Alberta is on the right track, and has only had a short time of just over a year to prove they are on the right track. They needed to increase treatment beds, drug courts and law enforcement members.
“…EMS services were called out to respond to 351 opioid-related events in 2023, at an average of about 12 calls a week…”
I always flinch when I hear these false stats that are reported on the AHS website . . . many times EMS responds to dozens of drug overdose calls per day, and the paramedics would love it if they only had to respond to 12 calls per week!

R.U.Serious

‘also details issues related to crime prevention and how difficult the opioid epidemic is to fight via law enforcement methods, stating that illicit black markets linked to organized crime, and the low costs to produce the drugs and low costs to purchase them, are “incentivizers”, meaning buying and selling them is worth the risk of incarceration since it’s so profitable with such high margins.’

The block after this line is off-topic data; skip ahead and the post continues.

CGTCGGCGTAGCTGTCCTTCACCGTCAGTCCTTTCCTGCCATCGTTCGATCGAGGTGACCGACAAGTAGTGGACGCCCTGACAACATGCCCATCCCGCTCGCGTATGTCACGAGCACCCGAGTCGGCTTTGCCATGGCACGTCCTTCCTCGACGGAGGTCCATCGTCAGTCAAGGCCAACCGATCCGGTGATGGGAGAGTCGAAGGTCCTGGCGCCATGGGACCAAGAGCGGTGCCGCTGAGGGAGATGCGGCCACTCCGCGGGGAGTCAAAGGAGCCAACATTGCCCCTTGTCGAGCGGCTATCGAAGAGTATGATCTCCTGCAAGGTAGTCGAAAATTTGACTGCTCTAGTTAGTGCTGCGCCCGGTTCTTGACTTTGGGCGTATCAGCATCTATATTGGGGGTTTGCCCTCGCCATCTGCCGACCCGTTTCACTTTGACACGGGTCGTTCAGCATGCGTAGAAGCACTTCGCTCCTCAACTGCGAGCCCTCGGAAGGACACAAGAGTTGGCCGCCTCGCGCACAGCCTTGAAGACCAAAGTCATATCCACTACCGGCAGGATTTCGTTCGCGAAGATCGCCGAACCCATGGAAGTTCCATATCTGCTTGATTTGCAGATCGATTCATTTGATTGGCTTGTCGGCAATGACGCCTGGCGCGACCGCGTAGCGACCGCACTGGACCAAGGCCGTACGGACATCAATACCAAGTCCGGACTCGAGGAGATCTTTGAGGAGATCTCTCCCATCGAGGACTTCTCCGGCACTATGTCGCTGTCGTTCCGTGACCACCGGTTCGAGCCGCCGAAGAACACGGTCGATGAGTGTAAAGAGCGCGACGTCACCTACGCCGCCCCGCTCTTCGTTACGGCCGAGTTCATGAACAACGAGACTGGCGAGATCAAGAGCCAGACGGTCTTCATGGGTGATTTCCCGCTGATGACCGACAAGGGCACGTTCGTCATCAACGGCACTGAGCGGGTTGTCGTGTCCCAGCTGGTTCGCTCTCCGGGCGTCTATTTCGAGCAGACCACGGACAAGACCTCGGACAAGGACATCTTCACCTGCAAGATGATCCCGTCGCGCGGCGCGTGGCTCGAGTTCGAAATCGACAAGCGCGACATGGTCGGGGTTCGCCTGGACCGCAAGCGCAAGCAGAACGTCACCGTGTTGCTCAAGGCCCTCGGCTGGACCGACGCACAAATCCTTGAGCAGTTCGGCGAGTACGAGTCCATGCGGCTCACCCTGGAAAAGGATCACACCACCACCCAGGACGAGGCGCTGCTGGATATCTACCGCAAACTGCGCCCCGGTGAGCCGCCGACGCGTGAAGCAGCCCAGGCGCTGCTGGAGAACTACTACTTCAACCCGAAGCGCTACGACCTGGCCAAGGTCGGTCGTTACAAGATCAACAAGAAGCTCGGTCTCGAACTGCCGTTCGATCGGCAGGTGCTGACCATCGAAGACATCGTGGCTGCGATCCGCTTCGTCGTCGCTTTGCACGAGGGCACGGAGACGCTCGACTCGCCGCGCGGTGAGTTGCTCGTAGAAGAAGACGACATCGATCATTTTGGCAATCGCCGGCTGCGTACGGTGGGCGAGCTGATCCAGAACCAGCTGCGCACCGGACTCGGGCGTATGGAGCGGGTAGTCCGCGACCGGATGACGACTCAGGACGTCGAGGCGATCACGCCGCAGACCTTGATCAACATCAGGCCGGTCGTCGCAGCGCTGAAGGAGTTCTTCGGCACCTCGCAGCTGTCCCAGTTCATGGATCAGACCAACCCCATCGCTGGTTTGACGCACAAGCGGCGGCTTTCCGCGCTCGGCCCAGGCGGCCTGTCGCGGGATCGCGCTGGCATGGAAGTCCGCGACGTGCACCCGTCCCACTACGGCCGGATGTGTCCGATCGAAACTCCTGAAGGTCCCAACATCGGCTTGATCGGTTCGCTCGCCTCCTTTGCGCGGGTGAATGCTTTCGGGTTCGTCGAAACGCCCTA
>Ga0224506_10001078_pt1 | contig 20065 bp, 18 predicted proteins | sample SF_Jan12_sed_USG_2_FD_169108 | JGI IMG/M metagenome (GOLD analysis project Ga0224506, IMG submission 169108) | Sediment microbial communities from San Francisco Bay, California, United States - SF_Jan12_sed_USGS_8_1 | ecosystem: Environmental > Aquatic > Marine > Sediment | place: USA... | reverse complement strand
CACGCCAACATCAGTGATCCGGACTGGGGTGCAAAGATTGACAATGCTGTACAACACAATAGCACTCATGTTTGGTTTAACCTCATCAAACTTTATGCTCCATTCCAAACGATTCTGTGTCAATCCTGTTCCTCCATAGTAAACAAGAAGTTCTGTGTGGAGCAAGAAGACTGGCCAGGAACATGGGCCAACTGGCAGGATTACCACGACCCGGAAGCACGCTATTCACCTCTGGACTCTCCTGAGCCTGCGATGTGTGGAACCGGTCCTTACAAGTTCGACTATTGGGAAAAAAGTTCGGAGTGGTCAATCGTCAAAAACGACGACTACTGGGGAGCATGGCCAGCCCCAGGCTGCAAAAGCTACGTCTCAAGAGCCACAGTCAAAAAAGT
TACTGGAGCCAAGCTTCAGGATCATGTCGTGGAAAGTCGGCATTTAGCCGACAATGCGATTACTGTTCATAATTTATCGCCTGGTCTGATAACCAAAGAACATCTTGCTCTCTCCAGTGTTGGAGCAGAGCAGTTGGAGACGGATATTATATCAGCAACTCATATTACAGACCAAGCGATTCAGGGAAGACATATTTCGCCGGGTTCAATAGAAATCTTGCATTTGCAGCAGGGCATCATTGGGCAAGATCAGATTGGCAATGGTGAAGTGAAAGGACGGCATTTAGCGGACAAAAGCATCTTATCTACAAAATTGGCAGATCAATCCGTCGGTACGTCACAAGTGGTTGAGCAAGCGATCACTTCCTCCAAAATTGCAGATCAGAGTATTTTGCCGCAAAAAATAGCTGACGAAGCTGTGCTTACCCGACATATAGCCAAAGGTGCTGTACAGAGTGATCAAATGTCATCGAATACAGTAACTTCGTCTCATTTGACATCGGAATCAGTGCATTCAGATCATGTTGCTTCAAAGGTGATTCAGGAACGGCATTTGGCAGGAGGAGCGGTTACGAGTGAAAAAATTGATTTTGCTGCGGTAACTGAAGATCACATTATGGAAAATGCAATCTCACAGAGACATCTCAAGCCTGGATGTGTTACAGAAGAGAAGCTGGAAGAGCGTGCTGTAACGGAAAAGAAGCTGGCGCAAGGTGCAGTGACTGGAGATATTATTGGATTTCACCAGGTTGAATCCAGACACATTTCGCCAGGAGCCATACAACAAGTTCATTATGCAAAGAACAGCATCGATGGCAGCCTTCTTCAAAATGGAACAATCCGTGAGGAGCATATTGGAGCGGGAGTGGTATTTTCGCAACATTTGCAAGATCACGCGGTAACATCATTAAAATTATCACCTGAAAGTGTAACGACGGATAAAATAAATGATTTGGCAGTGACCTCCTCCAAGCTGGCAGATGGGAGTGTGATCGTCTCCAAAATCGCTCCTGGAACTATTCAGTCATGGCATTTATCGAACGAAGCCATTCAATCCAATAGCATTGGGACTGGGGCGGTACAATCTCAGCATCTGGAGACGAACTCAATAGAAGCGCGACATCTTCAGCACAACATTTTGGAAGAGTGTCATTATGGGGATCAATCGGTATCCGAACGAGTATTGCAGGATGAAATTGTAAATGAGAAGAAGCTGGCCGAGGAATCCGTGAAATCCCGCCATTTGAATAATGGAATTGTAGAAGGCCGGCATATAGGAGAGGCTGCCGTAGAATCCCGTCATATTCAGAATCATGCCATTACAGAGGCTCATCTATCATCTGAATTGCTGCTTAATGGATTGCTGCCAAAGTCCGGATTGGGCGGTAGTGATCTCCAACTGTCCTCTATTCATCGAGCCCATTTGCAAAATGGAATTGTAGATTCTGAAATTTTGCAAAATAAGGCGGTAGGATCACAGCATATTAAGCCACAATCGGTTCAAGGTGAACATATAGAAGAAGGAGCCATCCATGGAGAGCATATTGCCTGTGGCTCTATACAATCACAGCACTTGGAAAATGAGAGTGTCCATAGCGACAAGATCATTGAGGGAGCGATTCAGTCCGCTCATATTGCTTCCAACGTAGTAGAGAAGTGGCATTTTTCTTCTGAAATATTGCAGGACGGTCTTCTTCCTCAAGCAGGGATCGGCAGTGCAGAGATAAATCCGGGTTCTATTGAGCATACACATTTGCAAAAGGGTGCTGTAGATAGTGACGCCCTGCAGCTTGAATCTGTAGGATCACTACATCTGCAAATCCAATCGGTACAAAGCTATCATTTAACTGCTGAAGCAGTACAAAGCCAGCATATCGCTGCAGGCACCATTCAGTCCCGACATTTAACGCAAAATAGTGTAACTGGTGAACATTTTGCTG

So we just stand by and let organized crime grow and expand their operations as we now see happening? If the police lack the tools necessary to complete their work, then legislation should be passed to provide them with it. However, in a power struggle, our politicians are more concerned with discrediting their rivals than with the welfare of the nation and its citizens. Trudeau simply wants everyone stoned so he can take over the nation without resistance. Thousands of Canadians have died as a result of his actions, which also include his refusal to enact the right legislation to aid in the fight against organized crime. 
Instead of the “club feds,” those who intentionally produce and/or distribute a drug that kills so many people should face years in prison in facilities that truly rehabilitate.